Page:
And for the record, panels are common. Diseases require specialization. And specialization often requires multiple levels of care. And multiple levels of care require discussions. So, before you start spewing your Republican, capitalistic venom all over the country, take a look at all successful hospitals.

I have said before that I think the core of our problem lies in the drug companies, and I still believe that. They run health care in this country. The only way to get past that is with true, full government regulation.

Socialization. Fair. Humane. Whatever you want to call it. That’s what we need. We need a not-for-profit system which has one goal and one goal alone: to keep people healthy and provide for an equitable quality of life for all Americans.

I commend President Obama for trying to push through the public option. I really do.

The problem is that’s not what I voted for. Someone rightly referred to Obama’s support of the single-payer system in the past. A system that he wrote extensively about. I voted for that.

At the same time, I fully support progress. I think a public option is an excellent step in the right direction.

An excellent first step.

I just don’t think we should rest until a universal plan is the final step and all people are cared for exactly the same way.

You should not be able to use money to make your physical quality of living better simply because capitalism says you can.

We need to stop. It’s enough that education and jobs and opportunities are determined by wealth. More than enough. And conservatives should rest in that knowledge.

But, I say no. You cannot, must not continue to make health care something that can be bought.

Your life is no more precious than mine.

Why I'm Not Impressed with the Seniors' Drug Agreement

So as part of the health care reform I expect Congress to enact this year, Medicare beneficiaries whose spending falls within this gap will now receive a discount on prescription drugs of at least 50 percent from the negotiated price their plan pays.  It’s a reform that will make prescription drugs more affordable for millions of seniors, and restore a measure of fairness to Medicare Part D.    It’s a reflection of the importance of this single step for America’s seniors that it has earned the support of AARP, which has been fighting for years to address this anomaly in the system on behalf of older Americans.  AARP is committed, as I am, to achieving health care reform by the end of this year.  And I’m committed to continuing to work with AARP to ensure that any reforms we pursue are carried out in a way that protects America’s seniors, who know as well as anyone what’s wrong with our health care system and why it’s badly in need of reform.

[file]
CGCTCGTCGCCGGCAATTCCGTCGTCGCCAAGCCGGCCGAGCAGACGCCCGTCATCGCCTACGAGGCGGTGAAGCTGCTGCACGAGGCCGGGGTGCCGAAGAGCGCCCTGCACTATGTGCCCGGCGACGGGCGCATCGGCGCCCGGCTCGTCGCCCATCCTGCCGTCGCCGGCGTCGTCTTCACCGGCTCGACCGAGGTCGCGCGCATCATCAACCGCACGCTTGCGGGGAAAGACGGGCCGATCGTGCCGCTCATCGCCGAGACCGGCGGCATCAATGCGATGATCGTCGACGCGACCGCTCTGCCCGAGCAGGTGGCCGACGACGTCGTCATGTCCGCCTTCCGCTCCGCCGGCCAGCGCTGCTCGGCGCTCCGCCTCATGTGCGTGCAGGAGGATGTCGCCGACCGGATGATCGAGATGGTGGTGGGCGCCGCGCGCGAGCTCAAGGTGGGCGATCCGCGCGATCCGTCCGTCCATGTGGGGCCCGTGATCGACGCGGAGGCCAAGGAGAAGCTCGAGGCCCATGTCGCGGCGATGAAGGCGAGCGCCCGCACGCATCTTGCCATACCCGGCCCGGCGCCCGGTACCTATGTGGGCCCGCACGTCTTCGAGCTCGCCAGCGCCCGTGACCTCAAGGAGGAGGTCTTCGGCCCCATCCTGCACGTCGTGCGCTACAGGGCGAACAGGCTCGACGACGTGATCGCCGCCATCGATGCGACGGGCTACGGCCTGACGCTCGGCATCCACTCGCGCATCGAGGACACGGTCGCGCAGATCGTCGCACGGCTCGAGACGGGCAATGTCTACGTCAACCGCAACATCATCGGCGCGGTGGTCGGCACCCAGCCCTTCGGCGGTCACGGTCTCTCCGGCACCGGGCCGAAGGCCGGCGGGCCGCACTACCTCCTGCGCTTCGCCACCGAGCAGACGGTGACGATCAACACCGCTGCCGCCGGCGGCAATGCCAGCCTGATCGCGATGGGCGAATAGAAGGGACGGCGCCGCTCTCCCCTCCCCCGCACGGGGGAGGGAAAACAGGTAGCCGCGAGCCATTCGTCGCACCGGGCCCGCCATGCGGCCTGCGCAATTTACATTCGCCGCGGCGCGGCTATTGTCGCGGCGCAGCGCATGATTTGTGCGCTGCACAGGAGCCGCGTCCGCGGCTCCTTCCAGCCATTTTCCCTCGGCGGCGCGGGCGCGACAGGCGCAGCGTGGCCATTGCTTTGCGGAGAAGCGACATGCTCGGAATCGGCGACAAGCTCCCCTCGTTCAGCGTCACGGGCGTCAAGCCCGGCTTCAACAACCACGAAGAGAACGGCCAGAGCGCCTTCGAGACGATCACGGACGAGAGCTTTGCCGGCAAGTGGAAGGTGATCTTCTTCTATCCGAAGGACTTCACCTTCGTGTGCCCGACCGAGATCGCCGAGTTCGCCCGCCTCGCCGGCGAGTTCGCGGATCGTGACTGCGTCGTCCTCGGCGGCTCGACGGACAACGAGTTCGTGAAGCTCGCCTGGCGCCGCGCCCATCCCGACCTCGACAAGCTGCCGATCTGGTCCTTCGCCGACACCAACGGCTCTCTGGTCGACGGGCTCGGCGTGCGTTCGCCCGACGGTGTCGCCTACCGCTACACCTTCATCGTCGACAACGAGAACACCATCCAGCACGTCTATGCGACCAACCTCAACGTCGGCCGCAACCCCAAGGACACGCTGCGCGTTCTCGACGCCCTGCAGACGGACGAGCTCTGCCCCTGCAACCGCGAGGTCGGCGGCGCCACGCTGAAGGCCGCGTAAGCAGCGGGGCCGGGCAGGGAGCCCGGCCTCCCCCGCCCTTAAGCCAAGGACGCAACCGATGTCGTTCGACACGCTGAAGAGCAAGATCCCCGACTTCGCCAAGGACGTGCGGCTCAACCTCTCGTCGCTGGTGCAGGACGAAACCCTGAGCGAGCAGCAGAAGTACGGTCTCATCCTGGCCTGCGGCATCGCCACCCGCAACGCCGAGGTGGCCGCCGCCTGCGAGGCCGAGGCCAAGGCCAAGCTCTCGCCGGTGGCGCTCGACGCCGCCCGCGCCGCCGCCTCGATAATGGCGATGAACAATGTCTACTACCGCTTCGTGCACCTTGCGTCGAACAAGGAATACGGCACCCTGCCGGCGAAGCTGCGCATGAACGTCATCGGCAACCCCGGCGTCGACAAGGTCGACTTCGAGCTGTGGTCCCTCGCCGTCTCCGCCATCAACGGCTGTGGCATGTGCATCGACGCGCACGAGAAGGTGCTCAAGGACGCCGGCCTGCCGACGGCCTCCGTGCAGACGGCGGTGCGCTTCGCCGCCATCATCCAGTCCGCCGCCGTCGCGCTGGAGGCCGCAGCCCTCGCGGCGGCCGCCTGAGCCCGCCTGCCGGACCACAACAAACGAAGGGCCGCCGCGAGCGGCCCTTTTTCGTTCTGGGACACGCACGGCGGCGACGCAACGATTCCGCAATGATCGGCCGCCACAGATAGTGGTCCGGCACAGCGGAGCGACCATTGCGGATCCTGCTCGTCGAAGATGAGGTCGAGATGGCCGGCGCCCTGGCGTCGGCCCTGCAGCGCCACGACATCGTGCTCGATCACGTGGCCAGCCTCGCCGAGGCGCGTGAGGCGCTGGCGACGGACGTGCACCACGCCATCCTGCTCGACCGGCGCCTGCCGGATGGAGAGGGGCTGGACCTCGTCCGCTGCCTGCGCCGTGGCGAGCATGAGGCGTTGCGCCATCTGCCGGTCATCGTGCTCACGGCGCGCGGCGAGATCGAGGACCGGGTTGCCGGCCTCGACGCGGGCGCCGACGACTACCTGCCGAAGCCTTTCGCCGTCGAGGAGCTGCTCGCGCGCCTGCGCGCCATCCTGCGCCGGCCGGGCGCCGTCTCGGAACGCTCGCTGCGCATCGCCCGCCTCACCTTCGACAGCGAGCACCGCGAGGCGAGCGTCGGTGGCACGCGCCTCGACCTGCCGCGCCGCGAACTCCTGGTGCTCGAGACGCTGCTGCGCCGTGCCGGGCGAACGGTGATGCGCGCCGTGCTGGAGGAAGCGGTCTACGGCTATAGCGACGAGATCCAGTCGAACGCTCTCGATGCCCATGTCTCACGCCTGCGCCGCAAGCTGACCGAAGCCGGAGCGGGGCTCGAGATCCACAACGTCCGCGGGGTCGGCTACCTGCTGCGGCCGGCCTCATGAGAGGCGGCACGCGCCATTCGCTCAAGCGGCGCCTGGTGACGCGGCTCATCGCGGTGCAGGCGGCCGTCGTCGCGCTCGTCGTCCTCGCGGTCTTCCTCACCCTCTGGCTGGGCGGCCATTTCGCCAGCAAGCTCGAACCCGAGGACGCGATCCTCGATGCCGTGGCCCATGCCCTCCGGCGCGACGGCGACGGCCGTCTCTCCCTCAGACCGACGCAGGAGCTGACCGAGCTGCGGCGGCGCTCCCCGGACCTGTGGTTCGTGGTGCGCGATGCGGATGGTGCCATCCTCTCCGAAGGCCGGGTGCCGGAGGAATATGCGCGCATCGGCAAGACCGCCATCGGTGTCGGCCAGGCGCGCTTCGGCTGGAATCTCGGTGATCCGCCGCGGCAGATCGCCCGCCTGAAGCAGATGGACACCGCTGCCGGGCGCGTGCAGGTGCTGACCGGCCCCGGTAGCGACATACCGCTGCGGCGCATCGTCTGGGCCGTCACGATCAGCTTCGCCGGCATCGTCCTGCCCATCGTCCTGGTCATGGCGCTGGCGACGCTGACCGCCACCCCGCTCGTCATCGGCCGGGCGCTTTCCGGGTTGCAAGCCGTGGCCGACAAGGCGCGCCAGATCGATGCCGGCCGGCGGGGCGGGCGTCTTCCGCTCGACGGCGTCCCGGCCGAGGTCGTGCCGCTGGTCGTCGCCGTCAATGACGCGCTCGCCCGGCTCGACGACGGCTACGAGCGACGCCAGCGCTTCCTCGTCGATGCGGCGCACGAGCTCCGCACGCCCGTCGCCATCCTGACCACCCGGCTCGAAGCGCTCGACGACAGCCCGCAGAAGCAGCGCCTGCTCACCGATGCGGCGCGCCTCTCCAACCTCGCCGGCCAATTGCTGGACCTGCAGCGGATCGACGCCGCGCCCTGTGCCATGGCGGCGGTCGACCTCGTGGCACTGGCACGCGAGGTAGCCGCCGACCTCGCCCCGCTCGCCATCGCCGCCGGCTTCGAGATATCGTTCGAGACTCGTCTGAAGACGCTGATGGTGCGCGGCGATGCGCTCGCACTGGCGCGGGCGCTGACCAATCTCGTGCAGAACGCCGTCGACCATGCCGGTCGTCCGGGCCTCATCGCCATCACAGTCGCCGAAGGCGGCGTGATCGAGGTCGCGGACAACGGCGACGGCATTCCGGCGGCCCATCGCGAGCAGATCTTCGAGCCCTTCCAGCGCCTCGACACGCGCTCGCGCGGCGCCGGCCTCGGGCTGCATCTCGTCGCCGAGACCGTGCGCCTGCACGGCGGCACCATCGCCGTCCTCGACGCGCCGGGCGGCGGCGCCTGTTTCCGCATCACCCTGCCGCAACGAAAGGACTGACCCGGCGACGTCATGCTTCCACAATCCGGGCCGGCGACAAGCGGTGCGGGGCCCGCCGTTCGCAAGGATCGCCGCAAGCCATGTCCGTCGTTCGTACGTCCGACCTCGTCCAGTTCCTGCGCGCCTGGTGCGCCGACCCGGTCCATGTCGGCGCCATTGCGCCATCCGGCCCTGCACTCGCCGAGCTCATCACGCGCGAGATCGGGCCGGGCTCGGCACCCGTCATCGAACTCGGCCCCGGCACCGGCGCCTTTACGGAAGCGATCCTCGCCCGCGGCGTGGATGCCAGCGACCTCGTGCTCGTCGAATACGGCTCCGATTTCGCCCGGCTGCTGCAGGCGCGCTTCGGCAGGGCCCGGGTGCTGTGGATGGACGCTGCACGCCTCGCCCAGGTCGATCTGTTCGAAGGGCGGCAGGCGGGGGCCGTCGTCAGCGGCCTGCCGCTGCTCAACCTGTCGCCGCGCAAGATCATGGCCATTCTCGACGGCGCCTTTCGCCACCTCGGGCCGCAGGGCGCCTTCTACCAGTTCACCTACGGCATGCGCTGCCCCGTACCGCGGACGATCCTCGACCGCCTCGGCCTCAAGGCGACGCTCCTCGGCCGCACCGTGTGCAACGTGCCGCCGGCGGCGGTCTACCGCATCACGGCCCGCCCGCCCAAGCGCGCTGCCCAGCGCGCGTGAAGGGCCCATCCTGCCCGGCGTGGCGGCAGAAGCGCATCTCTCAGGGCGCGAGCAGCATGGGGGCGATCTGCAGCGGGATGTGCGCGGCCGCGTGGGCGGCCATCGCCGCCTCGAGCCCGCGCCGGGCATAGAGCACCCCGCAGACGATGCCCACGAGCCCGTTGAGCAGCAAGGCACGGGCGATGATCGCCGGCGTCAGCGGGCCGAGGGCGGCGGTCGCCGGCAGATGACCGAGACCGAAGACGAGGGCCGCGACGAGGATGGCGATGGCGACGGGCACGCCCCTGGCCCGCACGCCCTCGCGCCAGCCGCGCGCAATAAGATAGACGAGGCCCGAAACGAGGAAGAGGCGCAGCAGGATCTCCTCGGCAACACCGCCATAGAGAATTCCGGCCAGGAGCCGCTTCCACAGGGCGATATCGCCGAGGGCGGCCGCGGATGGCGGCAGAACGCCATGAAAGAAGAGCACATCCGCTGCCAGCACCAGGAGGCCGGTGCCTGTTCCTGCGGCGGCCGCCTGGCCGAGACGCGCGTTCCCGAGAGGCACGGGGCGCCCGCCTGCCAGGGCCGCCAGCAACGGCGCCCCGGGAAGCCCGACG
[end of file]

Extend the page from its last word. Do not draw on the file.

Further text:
Our goal — our imperative — is to reduce the punishing inflation in health care costs while improving patient care.  And to do that we’re going to have to work together to root out waste and inefficiencies that may pad the bottom line of the insurance industry, but add nothing to the health of our nation.   To that end, the pharmaceutical industry has committed to reduce its draw on the health care system by $80 billion over the next 10 years as part of overall health care reform.